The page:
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dogs of warDogs of War is one of those books that turned into a very happy surprise for me.  I requested a copy of this because I’ve read this author before and liked his style of writing and so whilst the theme worried me a little, because I imagined it was going to maybe be a bit more military style than I would normally attempt, I had faith that Tchaikovsky would win me over.  I wasn’t wrong.  Dogs of War is so much more than a military style story, in fact after the first few chapters of action and warfare it turns into a different style of drama completely.  This is a thought provoking story that really packs a punch.

Rex is a bioform. I’m not going to try and describe all the mechanics of this but basically he’s a genetically modified dog, part human and with heavy duty warfare installed for good measure.  He’s the controlling unit for a Multi-form Assault Pack, an incredible fighting team that includes the characters Dragon, Honey and Bees.  Each of these have their own unique abilities that I won’t dwell on here but take it from me, this is a deadly team of bioforms that you don’t want to tangle with.  Now, Rex controls the unit and Rex’s master controls him.  Rex wants to be a good dog.  He’s programmed to obey not to think and if he’s told to kill he fulfils his orders with ruthless efficiency.  Unfortunately, whilst his actions and motivations are easy to discern those of his master have gone a little awry and Rex and his unit eventually go rogue.

The story then changes tack completely, it moves through a courtroom style drama and then goes on almost into a conspiracy theory style story but at it’s heart and soul is a discussion about rights.  Do Rex and his team have any rights basically, a similar theme to those explored recently in stories concerning AI.  If you create something, a weapon, a machine – does it have ‘rights.  Should Rex and his team, and in fact the hundreds of other bioforms created be allowed to live if they’re deemed dangerous.  Of course Rex is dangerous, everything about him is threatening, his size, his speed, his voice – don’t even get started on the weapons.  No doubt you’ll have heard the phrase ‘there’s no such thing as a bad dog – just bad owners’ – is there any such thing as a bad weapon and isn’t Rex so much more than just a weapon?  Clearly in this instance he and his team are intended as the scapegoats.

I really enjoyed this book.  It’s incredibly compelling, it does jump around in a most surprising fashion and it’s told from a number of POVs but it’s crazily addictive to read and I could barely put it down.  If I was to pin down what really made this book so good for me I’d have to say the characters and the way in which it really makes you think.  I felt near to tears on a couple of occasions – which is not something I ever expected when picking up a book about warfare and bioforms involving 7 or 8 foot tall dogs, and I kept thinking about it for days after completion.  That to me spells out a winning book.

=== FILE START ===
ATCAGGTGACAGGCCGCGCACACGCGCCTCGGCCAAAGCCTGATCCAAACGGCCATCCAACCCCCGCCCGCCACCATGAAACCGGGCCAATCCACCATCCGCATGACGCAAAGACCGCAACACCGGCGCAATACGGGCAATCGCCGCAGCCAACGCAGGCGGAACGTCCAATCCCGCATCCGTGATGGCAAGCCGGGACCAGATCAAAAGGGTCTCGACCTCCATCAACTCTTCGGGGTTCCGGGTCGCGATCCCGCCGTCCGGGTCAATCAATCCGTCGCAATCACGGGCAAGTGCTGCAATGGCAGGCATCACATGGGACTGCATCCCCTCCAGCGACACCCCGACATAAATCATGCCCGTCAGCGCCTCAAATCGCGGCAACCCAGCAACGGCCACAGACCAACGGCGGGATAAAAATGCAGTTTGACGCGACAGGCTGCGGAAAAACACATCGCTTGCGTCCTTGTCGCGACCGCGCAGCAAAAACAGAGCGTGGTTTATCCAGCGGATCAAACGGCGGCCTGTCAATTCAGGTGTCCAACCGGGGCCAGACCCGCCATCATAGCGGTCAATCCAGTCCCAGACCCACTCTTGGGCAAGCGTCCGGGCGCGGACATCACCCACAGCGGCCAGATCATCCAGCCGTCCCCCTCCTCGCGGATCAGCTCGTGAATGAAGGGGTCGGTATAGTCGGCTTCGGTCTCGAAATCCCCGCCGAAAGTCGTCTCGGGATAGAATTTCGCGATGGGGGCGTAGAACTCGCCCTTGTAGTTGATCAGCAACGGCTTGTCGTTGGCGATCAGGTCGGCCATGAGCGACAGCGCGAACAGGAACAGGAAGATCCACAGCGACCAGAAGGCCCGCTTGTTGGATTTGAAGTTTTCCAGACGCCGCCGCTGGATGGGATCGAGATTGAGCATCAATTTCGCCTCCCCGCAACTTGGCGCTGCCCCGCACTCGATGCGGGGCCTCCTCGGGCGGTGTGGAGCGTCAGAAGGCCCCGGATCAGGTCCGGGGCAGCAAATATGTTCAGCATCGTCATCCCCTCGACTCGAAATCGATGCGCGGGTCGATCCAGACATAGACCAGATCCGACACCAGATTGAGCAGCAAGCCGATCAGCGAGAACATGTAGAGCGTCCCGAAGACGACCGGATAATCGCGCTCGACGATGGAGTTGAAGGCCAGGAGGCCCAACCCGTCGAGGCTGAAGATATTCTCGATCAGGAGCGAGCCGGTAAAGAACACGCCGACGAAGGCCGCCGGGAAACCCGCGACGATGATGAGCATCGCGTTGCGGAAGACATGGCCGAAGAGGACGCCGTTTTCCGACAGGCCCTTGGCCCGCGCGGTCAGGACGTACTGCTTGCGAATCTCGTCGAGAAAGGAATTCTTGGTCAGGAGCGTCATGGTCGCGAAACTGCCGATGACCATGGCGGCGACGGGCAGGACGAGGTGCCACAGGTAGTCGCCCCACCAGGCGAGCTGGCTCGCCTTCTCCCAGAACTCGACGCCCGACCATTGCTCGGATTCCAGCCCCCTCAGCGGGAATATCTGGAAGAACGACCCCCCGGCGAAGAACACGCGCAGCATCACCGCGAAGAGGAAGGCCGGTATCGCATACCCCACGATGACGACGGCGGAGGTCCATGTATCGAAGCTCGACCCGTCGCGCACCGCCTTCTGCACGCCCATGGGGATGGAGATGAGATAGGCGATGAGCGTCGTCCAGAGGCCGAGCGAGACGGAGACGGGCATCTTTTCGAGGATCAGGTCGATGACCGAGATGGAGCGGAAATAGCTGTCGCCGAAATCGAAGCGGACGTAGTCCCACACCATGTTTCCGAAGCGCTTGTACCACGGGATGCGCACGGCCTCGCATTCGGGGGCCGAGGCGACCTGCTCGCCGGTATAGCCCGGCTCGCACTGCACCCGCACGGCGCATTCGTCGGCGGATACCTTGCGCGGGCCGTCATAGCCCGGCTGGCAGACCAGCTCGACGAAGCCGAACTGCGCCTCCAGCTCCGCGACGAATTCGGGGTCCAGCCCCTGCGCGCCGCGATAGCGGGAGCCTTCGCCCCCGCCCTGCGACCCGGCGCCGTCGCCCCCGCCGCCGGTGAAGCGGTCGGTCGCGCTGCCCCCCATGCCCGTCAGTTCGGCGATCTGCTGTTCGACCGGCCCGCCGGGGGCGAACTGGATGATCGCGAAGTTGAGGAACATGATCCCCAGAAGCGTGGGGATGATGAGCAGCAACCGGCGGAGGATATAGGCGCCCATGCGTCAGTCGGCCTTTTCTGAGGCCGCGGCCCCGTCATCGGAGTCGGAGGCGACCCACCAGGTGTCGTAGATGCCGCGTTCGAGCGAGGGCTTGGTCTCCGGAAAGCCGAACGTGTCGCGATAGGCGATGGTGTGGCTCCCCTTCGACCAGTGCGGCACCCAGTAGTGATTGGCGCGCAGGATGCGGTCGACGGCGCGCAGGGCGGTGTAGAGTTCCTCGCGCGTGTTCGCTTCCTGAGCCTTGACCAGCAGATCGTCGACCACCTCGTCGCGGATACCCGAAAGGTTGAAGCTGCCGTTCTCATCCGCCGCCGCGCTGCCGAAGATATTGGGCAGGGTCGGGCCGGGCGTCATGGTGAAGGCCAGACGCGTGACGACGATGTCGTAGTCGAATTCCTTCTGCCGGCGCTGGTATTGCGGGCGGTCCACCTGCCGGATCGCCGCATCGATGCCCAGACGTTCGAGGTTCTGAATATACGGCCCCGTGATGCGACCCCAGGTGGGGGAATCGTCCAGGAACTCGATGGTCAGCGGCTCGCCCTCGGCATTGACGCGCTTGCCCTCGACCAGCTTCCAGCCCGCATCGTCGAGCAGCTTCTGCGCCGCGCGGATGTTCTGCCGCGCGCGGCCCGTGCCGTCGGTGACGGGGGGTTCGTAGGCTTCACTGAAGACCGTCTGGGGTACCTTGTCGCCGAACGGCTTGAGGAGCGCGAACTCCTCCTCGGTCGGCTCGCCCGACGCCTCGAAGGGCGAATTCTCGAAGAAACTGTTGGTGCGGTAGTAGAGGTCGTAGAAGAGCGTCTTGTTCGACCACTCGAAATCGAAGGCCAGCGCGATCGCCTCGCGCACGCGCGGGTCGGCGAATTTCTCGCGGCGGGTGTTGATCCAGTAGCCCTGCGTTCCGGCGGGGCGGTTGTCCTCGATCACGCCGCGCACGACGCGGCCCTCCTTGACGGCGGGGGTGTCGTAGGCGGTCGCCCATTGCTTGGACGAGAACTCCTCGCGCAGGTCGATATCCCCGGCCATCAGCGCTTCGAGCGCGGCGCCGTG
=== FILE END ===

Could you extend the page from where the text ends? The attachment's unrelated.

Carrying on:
I think it really speaks of the author’s writing chops that he can make me love a team of fighting bioforms.  Honey is amazing,  Dragon, maybe more briefly sketched and yet still easy to picture and Bees – I won’t go there because I don’t even know where to start.  I cared about them all but I absolutely loved Rex and I was consumed with an equal desire to shout at him for being idiotic and scratch behind his ears (which, apart from the fact I couldn’t reach could be a dangerous thing to do).

Overall, I thoroughly enjoyed this.  If, like me, you find yourself maybe not drawn to a military style story then be assured that isn’t really the main focus – of course, there’s some warfare involved and to say it’s a dirty war would be an understatement but this book has much more to offer than that.  It makes you think and it definitely provokes strong emotions.

I’m going to leave it there.  I don’t want to give too much away about the nature of the surprises in store, this is a great novel because of the surprising way it adapts, much like the bioforms and other creations within the story.

I would have no hesitation in recommending this.  I received a copy courtesy of the publisher, through Netgalley, for which my thanks.  The above is my own opinion.

This review was initially published on The Speculative Herald here.

Weekly Wrap Up : 19/11/17

Posted On 19 November 2017

Filed under Book Reviews

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This week has been good.  We’ve started watching American Horror – binge watching it (maybe not a good idea to binge watch such things – particularly just before you go to bed but….)!  This was a recommendation so we thought we’d give it a shot.  The first one was all about ghosts.  We’ve moved onto the asylum episodes now – not enjoying it quite as much as the first but will press on because I think each series is different?  Have any of you watched it?  What did you think?  Any good series recommendations for something fairly new(ish)?  Anyway, I’ve not had a bad week although I had an awful migraine which pretty much knocked me out and so no posts for a couple of days.  I’ve managed to read two books and I’m part way through Hero Risen.  I’ve also read the first 20% of all five of my fifth batch of SPFBO books so I’ll be posting about that shortly.  I’m a bit ahead of schedule so will hopefully manage to fit in my final five by the end of the month.  I’ve kept December fairly clear so I can then read the six books I’ve chosen (one from each batch) and come up with my final choice to go through to the next round.  Then onto stage 2.

Anyway, hope you all had a good week.

  1. The City of Brass (The Daevabad Trilogy #1) by S.A. Chakraborty
  2. The Naturalist by Andrew Mayne
  1. Complete: Hero Risen, Seeds of Destiny by Andy Livingstone
  2. Kill Creek by Scott Thomas
  3. The Emerald Circus by Jane Yolen

Upcoming reviews:

  1. A Matter of Blood by Sarah Pinborough
  2. Starborn by Lucy Hounsom
  3. Dogs of War by Adrian Tchaikovsky
  4. Weave a Circle Round by Kari Maaren
  5. The City of Brass (The Daevabad Trilogy #1) by S.A. Chakraborty
  6. The Naturalist by Andrew Mayne

Let me know what you’re reading this week.